What Do You Want?

In my career in a teaching hospital, my job involved working with 18 to 25-year-olds who were pursuing their MBBS or MD. These were bright, young students; the crème de la crème as they say; considering they were pursuing medicine in one of the premier institutes of our country. I used to enjoy interacting with them so many a time our discussions would go beyond the realm of curriculum.

As bright as they were, some them would appear lost. They weren’t sure what they were doing and whether or not they wanted to go ahead with it. I would often joke with them that the government thinks you are good enough to vote and legally of the age where you can marry. For someone who can help choose who runs the country or choose who they spend the rest of their lives with, this seems a bit jarring that you don’t know what you are doing.

The usual parental pressure rant would follow but, in some cases, they just assumed that since they were ‘good in studies’ (read top scorers) they thought medicine or engineering would be a good career option. I do get this because I was in their shoes, not ‘too long ago’. In fact, it is often assumed, especially ever since I veered into writing, that my being a doctor is borne out of parental expectations. Far from it, if at all, they had dissuaded me because of the arduous journey ahead of me. I feel may be because I was crazy enough to want it so badly is what helped me survive it.

Without digressing let me state my hypothesis as to why kids feel lost. I think maybe it’s because when they were growing up, no one had asked them enough number of times — what do you want? Adults, knowingly or unknowingly, tend to push their opinions using their age and alleged wisdom as the reason to do so. The kids end up getting told what they need to do rather than delving into what they want to do. Over time they lose touch with their inner self and by the time they grow up they just don’t know how to reclaim that connection. They avoid having difficult conversations with themselves because one, they don’t know how to and then there is fear of failure, peer pressure and the need for parental/ societal validation that makes it easy to avoid it.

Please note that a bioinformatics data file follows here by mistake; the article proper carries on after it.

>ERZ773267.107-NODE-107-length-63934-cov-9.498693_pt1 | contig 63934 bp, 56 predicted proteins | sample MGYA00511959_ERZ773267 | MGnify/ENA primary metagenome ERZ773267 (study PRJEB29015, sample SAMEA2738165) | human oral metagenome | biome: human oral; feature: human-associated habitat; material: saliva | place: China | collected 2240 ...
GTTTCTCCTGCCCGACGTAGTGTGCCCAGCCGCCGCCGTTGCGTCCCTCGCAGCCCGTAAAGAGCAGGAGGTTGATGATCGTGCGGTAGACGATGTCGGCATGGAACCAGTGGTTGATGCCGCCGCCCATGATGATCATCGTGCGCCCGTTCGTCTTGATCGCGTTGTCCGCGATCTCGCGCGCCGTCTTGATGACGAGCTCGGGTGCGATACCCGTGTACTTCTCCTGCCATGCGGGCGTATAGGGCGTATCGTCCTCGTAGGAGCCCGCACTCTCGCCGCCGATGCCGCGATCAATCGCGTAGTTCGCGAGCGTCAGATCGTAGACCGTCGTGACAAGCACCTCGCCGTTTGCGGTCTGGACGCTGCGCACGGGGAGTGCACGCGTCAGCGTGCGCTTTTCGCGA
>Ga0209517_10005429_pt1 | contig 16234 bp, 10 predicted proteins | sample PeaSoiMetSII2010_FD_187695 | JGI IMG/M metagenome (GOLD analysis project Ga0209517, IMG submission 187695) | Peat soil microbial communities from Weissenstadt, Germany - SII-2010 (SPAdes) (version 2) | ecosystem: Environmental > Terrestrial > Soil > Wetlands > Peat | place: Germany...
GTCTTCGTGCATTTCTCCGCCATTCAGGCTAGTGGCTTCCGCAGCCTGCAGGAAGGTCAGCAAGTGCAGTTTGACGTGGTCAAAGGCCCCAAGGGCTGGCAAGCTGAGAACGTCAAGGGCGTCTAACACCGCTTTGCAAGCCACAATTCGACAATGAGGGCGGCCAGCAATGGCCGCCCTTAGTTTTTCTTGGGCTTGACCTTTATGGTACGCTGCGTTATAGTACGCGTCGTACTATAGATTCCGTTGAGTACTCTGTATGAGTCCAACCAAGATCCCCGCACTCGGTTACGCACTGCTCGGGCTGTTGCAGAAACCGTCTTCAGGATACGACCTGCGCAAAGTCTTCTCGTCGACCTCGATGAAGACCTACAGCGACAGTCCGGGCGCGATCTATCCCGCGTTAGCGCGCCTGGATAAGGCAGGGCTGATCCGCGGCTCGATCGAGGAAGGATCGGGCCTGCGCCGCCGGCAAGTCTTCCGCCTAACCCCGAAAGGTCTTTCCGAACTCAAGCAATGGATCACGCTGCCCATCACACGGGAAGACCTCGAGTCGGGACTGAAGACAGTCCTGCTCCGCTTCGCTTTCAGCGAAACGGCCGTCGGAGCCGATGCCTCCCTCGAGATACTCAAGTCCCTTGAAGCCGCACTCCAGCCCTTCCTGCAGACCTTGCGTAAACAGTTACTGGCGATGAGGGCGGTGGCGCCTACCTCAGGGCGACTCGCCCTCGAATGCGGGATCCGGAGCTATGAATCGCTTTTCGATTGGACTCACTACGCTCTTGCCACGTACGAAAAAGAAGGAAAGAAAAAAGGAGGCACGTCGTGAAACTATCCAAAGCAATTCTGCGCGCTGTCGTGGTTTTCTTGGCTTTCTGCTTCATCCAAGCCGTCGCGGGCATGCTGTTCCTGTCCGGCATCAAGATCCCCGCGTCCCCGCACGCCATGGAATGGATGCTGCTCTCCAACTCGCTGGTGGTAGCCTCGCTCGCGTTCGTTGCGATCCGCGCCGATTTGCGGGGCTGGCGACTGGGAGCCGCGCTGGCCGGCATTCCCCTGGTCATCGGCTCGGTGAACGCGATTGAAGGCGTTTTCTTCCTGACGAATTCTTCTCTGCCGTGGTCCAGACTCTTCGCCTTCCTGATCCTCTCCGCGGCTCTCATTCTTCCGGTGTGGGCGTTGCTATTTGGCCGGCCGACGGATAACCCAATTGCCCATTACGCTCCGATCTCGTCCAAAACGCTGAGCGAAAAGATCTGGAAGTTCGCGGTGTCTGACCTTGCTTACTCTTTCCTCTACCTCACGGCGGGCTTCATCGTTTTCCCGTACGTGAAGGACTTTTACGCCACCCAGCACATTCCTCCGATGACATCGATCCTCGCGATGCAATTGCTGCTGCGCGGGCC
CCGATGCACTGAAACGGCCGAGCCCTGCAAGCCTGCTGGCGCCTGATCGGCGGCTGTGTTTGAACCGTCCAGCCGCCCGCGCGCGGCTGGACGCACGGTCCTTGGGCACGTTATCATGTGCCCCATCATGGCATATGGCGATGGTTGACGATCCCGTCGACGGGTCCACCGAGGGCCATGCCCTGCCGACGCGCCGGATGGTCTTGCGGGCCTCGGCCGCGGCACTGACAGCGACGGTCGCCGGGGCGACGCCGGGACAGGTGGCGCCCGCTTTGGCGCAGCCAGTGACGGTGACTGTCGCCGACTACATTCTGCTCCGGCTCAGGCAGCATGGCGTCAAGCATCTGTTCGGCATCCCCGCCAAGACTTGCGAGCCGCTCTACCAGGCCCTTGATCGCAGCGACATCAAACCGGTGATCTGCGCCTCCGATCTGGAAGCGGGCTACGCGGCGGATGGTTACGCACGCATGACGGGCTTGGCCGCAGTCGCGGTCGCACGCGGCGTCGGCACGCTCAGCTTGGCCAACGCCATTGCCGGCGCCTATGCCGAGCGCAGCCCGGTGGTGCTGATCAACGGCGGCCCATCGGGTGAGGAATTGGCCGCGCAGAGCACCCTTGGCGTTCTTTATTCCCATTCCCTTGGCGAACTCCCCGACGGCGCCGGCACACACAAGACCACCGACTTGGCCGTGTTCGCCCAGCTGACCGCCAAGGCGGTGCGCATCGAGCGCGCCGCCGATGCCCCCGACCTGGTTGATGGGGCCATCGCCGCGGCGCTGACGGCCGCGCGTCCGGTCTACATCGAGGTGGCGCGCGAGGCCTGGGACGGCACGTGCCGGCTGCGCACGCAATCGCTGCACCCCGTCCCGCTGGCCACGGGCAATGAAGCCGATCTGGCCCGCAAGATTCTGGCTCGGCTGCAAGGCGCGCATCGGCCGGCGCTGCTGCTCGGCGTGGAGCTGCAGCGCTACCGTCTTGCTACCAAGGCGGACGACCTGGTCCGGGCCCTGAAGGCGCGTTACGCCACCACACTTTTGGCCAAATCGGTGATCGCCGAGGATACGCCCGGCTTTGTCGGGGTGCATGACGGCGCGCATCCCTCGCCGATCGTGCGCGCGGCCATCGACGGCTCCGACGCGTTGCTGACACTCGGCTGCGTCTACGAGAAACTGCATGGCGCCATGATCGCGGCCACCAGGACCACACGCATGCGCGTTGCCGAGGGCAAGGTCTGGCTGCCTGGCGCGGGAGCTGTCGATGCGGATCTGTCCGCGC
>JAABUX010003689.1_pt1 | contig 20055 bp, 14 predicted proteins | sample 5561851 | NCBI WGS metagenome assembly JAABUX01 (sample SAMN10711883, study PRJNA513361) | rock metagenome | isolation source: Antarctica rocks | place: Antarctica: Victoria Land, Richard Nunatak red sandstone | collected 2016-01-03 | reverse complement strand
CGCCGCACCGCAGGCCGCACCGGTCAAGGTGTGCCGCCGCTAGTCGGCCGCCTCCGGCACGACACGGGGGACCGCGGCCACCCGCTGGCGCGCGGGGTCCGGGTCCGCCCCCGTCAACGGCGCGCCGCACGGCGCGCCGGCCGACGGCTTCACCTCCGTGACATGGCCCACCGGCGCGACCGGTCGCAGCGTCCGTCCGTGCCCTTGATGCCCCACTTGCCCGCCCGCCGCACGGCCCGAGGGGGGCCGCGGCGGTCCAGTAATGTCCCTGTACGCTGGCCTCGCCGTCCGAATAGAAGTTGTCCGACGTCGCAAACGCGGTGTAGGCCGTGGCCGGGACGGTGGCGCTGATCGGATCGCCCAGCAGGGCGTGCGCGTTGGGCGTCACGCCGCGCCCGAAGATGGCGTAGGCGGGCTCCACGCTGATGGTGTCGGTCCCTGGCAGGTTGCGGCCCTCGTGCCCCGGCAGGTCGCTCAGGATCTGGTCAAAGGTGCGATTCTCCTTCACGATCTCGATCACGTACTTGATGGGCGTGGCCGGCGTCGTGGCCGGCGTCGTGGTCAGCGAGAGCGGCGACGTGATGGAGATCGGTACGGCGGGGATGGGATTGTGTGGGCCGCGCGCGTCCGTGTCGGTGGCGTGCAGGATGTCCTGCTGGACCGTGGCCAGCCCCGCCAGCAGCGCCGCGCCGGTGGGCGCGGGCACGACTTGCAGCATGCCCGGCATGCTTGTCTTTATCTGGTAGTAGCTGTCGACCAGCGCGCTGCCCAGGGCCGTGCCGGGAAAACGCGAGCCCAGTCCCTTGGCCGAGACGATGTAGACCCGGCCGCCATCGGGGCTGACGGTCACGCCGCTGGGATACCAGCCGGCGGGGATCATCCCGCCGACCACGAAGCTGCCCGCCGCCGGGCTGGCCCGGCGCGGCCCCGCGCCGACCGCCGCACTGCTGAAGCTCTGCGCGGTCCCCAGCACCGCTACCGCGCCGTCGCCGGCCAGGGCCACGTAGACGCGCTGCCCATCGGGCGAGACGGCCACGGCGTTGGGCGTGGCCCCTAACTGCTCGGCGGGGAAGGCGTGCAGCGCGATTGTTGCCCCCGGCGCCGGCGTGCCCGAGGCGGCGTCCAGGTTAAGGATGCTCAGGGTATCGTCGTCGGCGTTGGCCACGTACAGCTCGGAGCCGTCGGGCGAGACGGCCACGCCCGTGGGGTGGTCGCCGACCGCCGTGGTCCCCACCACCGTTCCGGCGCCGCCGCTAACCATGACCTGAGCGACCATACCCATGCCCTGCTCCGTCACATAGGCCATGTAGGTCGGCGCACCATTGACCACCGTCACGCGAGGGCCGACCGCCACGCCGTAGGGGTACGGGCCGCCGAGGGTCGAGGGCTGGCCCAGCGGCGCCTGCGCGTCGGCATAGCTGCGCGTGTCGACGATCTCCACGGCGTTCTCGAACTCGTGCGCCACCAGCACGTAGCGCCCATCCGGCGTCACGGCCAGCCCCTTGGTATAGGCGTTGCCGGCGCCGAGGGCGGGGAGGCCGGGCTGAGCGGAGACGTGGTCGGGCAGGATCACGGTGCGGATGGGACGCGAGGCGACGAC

Even if we assume that parents have their children’s best interests at heart (though I am no longer surprised if that’s not the case) what we essentially need to remember it’s their life and they have to lead it. Our job is to equip them the best way possible. I often go back to the Kahlil Gibran’s poem titled On Children where he begins by saying — your children are not your children.

Keep asking the child ‘what do you want?’ in as many words and as many times as possible. Start early because a child who may not be able to talk properly also has an opinion. (S)he will point out to a dress or a toy or food item to convey it. Give them choices when needed and respect their decisions. That makes them feel empowered and in touch with their desires.

Not all that they may want has to be honoured but if you have built up a trust over time such incidents are rarer than you think. Counter their opinion with logic and not the hackneyed I-told-you-so.

You may begin with innocuous stuff like hobbies or which books to read but when the time comes to choose their careers you would realise how well prepared your child is. Expose them to various career options, take them to actual work places and help them figure out before you ask— what do you want? Trust me I have seen many of them forsake the glamour of a stethoscope at the sight of a bustling OPD or ward.

You may not have a nicely scrubbed and obedient child but you will surely have an enthusiastic, sorted bright young person who would know where his/ her heart lay and will do you as proud if not more. All because you were mindful enough to ask — what do you want?

Dr. Shivani Salil

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